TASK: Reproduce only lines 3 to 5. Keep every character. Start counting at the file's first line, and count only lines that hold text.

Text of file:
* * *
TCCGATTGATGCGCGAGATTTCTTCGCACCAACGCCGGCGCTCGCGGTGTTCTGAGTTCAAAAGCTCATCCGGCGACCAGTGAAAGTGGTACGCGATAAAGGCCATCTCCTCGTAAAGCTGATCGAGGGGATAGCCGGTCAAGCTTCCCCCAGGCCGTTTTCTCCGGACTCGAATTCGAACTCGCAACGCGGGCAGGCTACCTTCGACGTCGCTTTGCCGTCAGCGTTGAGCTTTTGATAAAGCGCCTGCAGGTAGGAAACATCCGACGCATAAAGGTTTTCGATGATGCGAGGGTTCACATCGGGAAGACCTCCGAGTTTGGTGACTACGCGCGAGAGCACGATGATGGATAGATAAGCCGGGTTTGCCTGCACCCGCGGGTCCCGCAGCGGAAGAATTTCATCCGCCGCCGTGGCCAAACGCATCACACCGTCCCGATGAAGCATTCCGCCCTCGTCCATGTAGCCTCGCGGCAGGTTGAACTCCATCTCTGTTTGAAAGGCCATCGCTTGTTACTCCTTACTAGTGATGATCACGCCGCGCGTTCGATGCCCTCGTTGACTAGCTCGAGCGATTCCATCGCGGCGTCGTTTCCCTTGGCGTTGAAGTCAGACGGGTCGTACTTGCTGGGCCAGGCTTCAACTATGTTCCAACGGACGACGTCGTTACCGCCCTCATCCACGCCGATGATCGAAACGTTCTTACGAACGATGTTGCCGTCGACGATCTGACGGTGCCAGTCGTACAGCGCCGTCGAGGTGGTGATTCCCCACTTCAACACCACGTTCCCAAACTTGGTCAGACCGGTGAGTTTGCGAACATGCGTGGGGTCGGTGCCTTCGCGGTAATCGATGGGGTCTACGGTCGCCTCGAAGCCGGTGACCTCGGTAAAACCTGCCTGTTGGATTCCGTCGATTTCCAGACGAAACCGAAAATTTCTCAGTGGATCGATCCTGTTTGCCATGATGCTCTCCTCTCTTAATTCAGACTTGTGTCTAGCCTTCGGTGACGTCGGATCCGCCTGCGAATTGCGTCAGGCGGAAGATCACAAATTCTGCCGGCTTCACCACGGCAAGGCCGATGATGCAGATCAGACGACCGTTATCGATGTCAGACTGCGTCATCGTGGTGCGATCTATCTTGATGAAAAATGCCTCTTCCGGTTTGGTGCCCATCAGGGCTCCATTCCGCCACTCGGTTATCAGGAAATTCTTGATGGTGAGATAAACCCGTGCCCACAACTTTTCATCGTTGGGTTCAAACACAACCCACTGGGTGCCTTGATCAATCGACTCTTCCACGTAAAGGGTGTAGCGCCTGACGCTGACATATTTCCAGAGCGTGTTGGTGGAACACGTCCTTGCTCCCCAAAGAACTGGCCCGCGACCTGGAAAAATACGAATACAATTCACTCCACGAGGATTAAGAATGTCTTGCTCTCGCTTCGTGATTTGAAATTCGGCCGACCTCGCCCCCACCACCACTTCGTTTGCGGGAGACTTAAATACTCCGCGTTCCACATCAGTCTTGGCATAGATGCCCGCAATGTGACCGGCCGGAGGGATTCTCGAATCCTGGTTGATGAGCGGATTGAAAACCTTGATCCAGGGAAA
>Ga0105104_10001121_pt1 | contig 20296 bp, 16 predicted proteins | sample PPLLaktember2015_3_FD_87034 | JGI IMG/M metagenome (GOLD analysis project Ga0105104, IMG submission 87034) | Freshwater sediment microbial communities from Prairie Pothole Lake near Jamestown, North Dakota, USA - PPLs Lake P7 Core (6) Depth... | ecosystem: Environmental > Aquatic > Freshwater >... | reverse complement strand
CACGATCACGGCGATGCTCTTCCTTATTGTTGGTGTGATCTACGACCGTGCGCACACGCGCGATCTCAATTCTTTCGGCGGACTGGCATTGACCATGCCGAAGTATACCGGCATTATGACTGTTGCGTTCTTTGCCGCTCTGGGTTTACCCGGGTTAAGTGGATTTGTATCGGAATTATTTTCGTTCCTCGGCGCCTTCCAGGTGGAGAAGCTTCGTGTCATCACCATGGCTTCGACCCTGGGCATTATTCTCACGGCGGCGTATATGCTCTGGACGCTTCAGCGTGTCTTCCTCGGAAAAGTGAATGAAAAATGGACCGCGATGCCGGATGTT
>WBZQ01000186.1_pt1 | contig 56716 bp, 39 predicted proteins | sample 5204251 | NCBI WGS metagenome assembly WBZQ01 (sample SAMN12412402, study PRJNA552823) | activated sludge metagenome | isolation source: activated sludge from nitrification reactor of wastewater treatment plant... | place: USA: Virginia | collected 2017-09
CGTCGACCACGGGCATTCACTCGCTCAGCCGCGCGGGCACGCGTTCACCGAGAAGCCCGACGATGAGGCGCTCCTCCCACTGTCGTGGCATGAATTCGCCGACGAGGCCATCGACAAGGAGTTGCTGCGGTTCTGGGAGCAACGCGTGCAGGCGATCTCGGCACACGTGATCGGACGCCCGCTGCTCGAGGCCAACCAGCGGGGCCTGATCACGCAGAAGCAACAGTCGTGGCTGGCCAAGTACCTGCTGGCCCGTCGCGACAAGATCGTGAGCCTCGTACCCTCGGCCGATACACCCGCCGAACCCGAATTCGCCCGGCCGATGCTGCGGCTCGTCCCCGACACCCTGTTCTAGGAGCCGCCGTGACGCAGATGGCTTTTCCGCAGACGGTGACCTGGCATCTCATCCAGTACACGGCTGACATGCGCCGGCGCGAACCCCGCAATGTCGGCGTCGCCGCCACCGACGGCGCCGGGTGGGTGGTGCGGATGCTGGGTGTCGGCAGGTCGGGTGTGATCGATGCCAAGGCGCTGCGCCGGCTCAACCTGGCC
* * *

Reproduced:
CACGATCACGGCGATGCTCTTCCTTATTGTTGGTGTGATCTACGACCGTGCGCACACGCGCGATCTCAATTCTTTCGGCGGACTGGCATTGACCATGCCGAAGTATACCGGCATTATGACTGTTGCGTTCTTTGCCGCTCTGGGTTTACCCGGGTTAAGTGGATTTGTATCGGAATTATTTTCGTTCCTCGGCGCCTTCCAGGTGGAGAAGCTTCGTGTCATCACCATGGCTTCGACCCTGGGCATTATTCTCACGGCGGCGTATATGCTCTGGACGCTTCAGCGTGTCTTCCTCGGAAAAGTGAATGAAAAATGGACCGCGATGCCGGATGTT
>WBZQ01000186.1_pt1 | contig 56716 bp, 39 predicted proteins | sample 5204251 | NCBI WGS metagenome assembly WBZQ01 (sample SAMN12412402, study PRJNA552823) | activated sludge metagenome | isolation source: activated sludge from nitrification reactor of wastewater treatment plant... | place: USA: Virginia | collected 2017-09
CGTCGACCACGGGCATTCACTCGCTCAGCCGCGCGGGCACGCGTTCACCGAGAAGCCCGACGATGAGGCGCTCCTCCCACTGTCGTGGCATGAATTCGCCGACGAGGCCATCGACAAGGAGTTGCTGCGGTTCTGGGAGCAACGCGTGCAGGCGATCTCGGCACACGTGATCGGACGCCCGCTGCTCGAGGCCAACCAGCGGGGCCTGATCACGCAGAAGCAACAGTCGTGGCTGGCCAAGTACCTGCTGGCCCGTCGCGACAAGATCGTGAGCCTCGTACCCTCGGCCGATACACCCGCCGAACCCGAATTCGCCCGGCCGATGCTGCGGCTCGTCCCCGACACCCTGTTCTAGGAGCCGCCGTGACGCAGATGGCTTTTCCGCAGACGGTGACCTGGCATCTCATCCAGTACACGGCTGACATGCGCCGGCGCGAACCCCGCAATGTCGGCGTCGCCGCCACCGACGGCGCCGGGTGGGTGGTGCGGATGCTGGGTGTCGGCAGGTCGGGTGTGATCGATGCCAAGGCGCTGCGCCGGCTCAACCTGGCC